The term dualism is perhaps best defined generally, as follows:
A system or tendency of thought which attempts to explain (and interpret) reality (or an existing situation) in terms of two principles, which are usually understood as being opposed to each other or in conflict.
Many different sorts of dualistic structures are attested in religion and philosophy; however, from the standpoint of an ancient worldview or way of thinking, as being most relevant to early Christianity and the New Testament Scriptures, there are four in particular which may be isolated:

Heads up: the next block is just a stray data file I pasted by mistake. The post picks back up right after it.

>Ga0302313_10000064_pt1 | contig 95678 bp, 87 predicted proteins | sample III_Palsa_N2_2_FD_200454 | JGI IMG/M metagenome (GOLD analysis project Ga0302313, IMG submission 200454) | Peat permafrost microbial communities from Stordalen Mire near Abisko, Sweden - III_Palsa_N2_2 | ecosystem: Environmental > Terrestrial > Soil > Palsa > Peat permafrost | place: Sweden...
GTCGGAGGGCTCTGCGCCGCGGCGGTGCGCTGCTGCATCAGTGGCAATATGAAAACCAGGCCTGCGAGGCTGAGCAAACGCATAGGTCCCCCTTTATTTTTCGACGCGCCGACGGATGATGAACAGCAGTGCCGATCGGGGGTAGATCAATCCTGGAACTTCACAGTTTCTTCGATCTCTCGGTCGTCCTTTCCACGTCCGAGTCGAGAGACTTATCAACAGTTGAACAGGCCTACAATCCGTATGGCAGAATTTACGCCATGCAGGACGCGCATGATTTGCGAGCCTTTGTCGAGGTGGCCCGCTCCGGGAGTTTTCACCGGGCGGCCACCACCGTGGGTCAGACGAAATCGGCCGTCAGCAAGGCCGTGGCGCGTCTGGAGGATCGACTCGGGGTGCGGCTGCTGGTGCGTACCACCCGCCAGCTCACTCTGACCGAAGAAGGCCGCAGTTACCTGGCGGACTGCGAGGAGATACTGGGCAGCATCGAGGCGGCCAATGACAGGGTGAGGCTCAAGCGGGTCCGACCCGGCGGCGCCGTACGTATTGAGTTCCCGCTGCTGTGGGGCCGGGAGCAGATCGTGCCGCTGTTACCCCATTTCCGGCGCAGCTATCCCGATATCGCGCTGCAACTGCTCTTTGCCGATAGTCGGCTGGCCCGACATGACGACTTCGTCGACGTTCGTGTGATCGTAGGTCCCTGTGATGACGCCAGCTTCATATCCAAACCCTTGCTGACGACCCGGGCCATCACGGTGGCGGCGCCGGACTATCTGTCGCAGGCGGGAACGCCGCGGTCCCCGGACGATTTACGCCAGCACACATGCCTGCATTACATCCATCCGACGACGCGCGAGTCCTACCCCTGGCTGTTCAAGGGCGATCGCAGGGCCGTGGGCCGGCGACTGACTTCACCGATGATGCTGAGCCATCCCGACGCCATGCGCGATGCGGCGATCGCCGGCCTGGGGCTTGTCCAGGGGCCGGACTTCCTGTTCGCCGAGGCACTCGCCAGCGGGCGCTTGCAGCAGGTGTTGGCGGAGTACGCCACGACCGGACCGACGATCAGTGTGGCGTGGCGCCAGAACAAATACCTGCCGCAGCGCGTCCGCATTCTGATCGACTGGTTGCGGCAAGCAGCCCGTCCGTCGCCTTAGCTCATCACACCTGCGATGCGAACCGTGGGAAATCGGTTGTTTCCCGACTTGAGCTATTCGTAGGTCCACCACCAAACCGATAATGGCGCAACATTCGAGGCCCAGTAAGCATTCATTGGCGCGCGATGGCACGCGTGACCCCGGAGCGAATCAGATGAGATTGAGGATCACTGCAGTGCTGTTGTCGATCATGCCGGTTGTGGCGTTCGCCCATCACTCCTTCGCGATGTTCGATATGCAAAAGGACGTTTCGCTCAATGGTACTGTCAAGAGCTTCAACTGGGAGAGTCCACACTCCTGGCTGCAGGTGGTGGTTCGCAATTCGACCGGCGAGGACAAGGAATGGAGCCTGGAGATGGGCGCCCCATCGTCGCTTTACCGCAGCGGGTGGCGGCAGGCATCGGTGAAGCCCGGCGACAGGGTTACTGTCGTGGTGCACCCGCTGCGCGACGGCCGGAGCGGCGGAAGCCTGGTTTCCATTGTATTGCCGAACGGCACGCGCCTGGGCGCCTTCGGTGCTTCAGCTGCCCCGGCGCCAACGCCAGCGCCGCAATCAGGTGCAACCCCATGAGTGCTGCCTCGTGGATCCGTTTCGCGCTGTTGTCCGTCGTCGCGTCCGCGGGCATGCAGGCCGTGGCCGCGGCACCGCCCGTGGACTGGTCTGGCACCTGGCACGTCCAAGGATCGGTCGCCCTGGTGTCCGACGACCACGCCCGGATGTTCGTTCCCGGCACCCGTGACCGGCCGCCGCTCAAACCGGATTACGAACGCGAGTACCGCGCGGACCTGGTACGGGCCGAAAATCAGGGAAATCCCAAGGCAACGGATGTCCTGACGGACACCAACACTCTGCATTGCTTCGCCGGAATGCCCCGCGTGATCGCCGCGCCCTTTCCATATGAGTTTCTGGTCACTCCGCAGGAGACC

1. Cosmological—There are two opposing principles which control and govern the world. In terms of the phenomenology of religion, this is expressed as two beings (deities), or groups/classes of beings—that is, the divine powers, personified or understood as persons. Frequently in cosmological and theological myths, the basic world order and structure of the universe is given shape by way of conflict (and battle) between deities; often such conflict is thought to continue, in some form, throughout time and history—whether during the natural seasons and cycles, or in a progression of world history. For Western students of myth and religion, the Theogony by the Greek writer Hesiod contains what is probably the best known account of cosmological conflict. Typically the classical Persian (Zoroastrian) religious cosmology is cited as the most obvious system expressing a theological dualism—perennial opposition between Ahura Mazda (Spenta Mainyu, the good Spirit) and the Angra Mainyu (evil Spirit). Later Jewish tradition contains a somewhat similar kind of theological dualism (YHWH and the Angels vs. Satan, etc, and the ‘fallen’ Angels) which early Christianity inherited. The Community of the Qumran texts (cf. especially the “Community Rule” [1QS] and the War Scroll) expresses a strong dualistic worldview which is closely tied to their own group identity—as the “sons of light” vs the “sons of darkness”, etc.